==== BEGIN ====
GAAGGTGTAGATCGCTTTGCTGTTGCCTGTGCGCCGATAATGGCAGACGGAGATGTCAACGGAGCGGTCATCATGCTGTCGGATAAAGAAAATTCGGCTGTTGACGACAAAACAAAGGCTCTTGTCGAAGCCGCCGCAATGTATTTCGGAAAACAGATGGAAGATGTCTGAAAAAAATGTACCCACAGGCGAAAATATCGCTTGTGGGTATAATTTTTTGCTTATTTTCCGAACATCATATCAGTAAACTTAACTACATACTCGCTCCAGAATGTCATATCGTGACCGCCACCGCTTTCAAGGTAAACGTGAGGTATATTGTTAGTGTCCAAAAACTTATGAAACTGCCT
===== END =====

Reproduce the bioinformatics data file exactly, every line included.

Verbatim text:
GAAGGTGTAGATCGCTTTGCTGTTGCCTGTGCGCCGATAATGGCAGACGGAGATGTCAACGGAGCGGTCATCATGCTGTCGGATAAAGAAAATTCGGCTGTTGACGACAAAACAAAGGCTCTTGTCGAAGCCGCCGCAATGTATTTCGGAAAACAGATGGAAGATGTCTGAAAAAAATGTACCCACAGGCGAAAATATCGCTTGTGGGTATAATTTTTTGCTTATTTTCCGAACATCATATCAGTAAACTTAACTACATACTCGCTCCAGAATGTCATATCGTGACCGCCACCGCTTTCAAGGTAAACGTGAGGTATATTGTTAGTGTCCAAAAACTTATGAAACTGCCT